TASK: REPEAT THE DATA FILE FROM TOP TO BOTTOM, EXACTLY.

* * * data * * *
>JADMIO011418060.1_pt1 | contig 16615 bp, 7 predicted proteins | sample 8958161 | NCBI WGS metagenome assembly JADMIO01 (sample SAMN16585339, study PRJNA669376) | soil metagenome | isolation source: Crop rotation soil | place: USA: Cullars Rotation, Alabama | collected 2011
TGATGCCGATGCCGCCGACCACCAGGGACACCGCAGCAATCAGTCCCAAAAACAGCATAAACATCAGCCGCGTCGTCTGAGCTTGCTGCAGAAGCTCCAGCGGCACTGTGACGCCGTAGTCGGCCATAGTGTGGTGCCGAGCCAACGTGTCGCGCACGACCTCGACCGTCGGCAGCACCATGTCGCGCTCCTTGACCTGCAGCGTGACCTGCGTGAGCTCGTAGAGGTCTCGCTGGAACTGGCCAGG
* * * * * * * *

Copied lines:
>JADMIO011418060.1_pt1 | contig 16615 bp, 7 predicted proteins | sample 8958161 | NCBI WGS metagenome assembly JADMIO01 (sample SAMN16585339, study PRJNA669376) | soil metagenome | isolation source: Crop rotation soil | place: USA: Cullars Rotation, Alabama | collected 2011
TGATGCCGATGCCGCCGACCACCAGGGACACCGCAGCAATCAGTCCCAAAAACAGCATAAACATCAGCCGCGTCGTCTGAGCTTGCTGCAGAAGCTCCAGCGGCACTGTGACGCCGTAGTCGGCCATAGTGTGGTGCCGAGCCAACGTGTCGCGCACGACCTCGACCGTCGGCAGCACCATGTCGCGCTCCTTGACCTGCAGCGTGACCTGCGTGAGCTCGTAGAGGTCTCGCTGGAACTGGCCAGG